There is no official rubric that definitively states what makes someone a good parent, a fact that can be a source of stress for new parents. Worrying about whether or not you will be able to handle the responsibility is enough, but how do you know your partner is ready for a baby? I always knew my husband was going to be a great parent one day, but let me tell you when I had the concrete proof I needed. Picture it, pussy cat! Connecticut, 2010, our friend's 30th birthday. The theme: Mad Men, which of course translates to all the gin martinis. Now, gin is my nemesis. I knew this, but like drunk dialing your ex, in an inebriated moment I thought, "No, this is a good idea. This'll prove to myself I can do this." And, like a drunk dial, it ended with me sobbing and embarrassed. When my husband found my cuddled up in our friend's guest room and terrifically drunk, he stroked my hair, managed to make me laugh, and then offered greatest act of kindness I've ever received.

"Sweetie, do you need me to take off your Spanx?"

Boom. That was it. This is the person I needed to impregnate me. Someone who can be sweet, loving, and calming when I'm being ridiculous and know, instinctively, what will make me feel instantly better. Those kind of skills translate perfectly into parenting, dudes. (Because, as we all know, kids are little drunks.)

When I asked a number of women when they knew their partner would make a good parent, most of them didn't have "a moment." In fact the most common answer I received was "I just knew." But for those who could pinpoint it, here's what they had to say.



"I knew the first time I saw the way he smiled when he thought about his dad being a grandfather."


When we spent a summer marathon watching Supernanny and Nanny 911 and he always knew the "right" answer as to what the parents on the show should do.



"I knew right away because we have dogs. I know dogs aren't babies, but I could just tell based on how much he loved and cared for them."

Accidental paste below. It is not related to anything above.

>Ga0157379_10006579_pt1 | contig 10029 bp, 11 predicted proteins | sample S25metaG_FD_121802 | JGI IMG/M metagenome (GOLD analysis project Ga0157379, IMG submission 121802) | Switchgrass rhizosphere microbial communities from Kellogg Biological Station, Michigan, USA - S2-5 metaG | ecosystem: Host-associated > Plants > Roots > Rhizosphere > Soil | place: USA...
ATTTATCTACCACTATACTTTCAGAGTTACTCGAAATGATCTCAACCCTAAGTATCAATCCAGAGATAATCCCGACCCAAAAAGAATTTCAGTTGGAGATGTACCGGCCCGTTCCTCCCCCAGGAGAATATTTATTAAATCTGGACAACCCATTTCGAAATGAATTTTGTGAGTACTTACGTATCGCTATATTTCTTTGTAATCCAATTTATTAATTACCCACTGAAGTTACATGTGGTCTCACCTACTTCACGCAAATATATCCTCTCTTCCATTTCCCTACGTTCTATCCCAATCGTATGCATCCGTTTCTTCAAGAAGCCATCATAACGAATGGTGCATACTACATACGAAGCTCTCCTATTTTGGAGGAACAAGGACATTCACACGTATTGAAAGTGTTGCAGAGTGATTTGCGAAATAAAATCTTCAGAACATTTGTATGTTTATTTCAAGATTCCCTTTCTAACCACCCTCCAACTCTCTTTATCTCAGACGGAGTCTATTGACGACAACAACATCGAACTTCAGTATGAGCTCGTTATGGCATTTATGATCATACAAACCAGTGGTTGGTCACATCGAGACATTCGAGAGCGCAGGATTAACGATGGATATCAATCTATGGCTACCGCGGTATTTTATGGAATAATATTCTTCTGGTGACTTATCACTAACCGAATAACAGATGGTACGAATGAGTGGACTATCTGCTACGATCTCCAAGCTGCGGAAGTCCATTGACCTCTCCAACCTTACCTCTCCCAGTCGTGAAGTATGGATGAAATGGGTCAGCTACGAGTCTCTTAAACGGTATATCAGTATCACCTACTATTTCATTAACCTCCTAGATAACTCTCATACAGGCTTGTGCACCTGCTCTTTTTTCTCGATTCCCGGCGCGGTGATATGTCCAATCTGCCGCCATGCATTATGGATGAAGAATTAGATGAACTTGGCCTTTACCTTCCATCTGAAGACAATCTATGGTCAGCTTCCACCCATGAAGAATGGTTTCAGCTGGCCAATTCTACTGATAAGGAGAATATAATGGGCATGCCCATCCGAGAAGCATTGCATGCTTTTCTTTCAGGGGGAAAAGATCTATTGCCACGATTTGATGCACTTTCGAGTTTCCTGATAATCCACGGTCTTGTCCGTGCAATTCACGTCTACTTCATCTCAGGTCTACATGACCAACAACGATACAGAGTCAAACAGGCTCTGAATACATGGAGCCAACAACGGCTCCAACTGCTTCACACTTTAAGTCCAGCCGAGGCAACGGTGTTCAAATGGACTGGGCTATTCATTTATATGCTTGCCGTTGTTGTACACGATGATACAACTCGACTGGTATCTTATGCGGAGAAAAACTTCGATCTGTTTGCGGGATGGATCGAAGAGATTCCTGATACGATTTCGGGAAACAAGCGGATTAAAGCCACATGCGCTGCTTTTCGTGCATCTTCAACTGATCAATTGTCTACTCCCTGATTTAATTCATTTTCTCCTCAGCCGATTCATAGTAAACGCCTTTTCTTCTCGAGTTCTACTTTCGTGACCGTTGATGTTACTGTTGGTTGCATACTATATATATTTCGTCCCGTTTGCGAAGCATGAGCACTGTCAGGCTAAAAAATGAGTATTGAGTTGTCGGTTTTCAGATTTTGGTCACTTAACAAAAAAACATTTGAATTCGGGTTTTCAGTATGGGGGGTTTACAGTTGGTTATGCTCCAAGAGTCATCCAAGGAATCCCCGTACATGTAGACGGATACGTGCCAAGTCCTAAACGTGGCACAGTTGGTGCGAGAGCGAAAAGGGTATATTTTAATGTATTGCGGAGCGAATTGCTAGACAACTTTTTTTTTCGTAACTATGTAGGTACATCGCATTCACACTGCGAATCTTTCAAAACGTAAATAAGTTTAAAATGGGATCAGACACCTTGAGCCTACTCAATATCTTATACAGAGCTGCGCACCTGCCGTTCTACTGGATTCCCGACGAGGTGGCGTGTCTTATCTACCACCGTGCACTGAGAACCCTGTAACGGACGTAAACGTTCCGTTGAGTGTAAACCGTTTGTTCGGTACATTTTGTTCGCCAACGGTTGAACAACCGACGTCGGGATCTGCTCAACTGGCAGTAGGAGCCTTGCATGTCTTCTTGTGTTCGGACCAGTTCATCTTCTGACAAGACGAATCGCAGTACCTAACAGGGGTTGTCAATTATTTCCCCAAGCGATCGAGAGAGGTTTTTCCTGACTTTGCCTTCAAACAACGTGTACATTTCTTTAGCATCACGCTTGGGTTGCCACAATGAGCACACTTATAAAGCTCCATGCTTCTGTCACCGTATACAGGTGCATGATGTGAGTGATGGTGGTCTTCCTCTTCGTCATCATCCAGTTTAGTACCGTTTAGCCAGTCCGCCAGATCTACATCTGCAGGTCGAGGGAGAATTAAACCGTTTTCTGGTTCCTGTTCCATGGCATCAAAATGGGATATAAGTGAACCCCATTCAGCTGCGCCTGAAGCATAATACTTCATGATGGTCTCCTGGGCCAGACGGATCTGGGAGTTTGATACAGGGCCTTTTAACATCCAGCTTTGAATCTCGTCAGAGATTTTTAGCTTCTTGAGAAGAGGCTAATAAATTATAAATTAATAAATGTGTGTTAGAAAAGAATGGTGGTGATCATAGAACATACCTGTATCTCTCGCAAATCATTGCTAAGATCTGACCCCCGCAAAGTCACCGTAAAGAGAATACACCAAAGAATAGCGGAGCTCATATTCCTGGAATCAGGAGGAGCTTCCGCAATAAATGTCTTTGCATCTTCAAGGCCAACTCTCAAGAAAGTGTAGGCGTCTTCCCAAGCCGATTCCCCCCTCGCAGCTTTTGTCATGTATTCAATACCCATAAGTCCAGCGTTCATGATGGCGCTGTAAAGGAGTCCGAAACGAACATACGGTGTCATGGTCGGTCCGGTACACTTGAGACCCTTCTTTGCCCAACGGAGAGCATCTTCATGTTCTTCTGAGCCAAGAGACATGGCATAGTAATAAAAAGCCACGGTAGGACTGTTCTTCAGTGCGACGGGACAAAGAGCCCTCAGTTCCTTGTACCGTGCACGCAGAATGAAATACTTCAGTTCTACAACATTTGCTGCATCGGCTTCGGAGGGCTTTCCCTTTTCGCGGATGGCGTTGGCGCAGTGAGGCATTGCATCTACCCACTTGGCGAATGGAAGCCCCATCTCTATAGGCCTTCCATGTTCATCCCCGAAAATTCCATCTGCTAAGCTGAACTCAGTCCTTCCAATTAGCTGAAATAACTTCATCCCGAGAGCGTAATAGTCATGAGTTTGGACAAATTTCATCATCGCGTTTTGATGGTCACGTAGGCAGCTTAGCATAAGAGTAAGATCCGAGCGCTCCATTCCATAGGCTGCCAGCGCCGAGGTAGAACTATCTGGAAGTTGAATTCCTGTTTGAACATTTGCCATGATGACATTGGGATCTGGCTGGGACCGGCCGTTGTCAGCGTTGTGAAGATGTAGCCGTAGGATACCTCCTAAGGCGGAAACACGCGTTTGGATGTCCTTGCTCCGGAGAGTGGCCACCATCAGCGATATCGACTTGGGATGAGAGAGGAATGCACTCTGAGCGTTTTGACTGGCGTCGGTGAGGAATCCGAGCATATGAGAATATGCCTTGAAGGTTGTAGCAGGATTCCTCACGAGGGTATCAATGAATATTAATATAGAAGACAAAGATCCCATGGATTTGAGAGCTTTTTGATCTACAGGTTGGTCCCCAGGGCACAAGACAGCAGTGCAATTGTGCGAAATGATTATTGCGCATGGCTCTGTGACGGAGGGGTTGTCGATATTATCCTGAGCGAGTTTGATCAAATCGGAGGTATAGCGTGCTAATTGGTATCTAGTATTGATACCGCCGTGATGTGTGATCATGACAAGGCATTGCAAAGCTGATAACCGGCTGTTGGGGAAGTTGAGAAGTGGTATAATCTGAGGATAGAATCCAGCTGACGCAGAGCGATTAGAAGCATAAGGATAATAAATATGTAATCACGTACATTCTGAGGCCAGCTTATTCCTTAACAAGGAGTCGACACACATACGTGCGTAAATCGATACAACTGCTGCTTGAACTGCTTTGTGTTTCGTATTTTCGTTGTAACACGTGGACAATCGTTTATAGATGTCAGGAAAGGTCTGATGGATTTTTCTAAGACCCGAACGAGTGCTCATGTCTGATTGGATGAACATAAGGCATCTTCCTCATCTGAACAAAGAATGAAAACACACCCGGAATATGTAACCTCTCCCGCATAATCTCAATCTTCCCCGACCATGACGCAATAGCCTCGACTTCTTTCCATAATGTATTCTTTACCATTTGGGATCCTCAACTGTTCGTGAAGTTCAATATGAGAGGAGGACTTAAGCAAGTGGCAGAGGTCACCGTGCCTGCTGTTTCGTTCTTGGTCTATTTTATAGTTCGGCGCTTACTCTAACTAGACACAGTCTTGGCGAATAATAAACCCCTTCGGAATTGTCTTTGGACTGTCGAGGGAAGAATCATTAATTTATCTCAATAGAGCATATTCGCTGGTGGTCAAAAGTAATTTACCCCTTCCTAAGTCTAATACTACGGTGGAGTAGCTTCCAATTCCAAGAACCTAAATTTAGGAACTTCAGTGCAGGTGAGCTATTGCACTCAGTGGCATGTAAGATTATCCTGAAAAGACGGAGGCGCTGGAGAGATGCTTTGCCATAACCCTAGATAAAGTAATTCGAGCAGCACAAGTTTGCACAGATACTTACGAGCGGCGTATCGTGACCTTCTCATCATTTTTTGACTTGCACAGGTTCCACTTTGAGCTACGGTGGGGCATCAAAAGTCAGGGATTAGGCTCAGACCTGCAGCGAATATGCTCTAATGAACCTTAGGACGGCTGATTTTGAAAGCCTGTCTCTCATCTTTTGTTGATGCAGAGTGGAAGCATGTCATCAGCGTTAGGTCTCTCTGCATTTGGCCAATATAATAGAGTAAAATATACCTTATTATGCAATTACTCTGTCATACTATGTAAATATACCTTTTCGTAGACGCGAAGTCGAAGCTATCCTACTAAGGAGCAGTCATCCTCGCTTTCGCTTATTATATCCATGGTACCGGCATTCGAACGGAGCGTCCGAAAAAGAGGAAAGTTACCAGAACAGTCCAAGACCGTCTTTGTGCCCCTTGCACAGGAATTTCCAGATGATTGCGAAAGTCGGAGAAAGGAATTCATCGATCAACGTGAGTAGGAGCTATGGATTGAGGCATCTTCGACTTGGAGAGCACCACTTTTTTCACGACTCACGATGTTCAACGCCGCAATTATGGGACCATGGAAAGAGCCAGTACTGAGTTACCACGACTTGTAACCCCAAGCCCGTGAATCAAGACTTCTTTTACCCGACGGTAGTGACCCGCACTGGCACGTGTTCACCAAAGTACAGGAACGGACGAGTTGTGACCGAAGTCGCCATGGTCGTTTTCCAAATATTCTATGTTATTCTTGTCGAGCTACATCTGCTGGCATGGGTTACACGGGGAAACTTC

"He basically raised his brother, so he's had practice. (His brother is a great guy, by the way.)"


She's a middle school teacher and she cares so deeply about her students. She's so invested in them: she's cried for them, encourages them in their extracurricular activities, and when they achieve something she beams in pride.


"I was worried, honestly, because he had no experience with kids, but as soon as our daughter was born and he held her, I stopped worrying."



"When he convinced me we should have kids. I was kind of on the fence and I didn't even know he wanted any."


We visited friends who'd just had a baby. It was like someone flipped a switch in both of us and it was like "Okay. Time to get pregnant." It wasn't just like seeing a baby made us want one, though, it was seeing each other with a baby.



"Within weeks of dating. I've always known I wanted kids and I knew I couldn't be with someone I didn't know would be a good dad."


When I got pregnant (whoops) and he was way cooler and calmer about it than I was. He's really pragmatic, but not in an annoying, emotionless or robotic way. He was really reassuring.



"When she told me on our first date that she wanted kids."


"Seeing her with the flower girl at her sister's wedding. This kid was so nervous and was completely over everything, but my wife, who had only met her the night before at the rehearsal dinner, just started talking to her and put her at ease. I melted."


They once took care of me when I had a really bad flu and just made me feel really safe and loved and I thought "Oh wow, they are going to be an awesome parent one day."


"When he started talking about babies all the time. All the time. It was almost annoying, but it was really crazy cute."


He is a little kid, so it made sense that he would be good with them.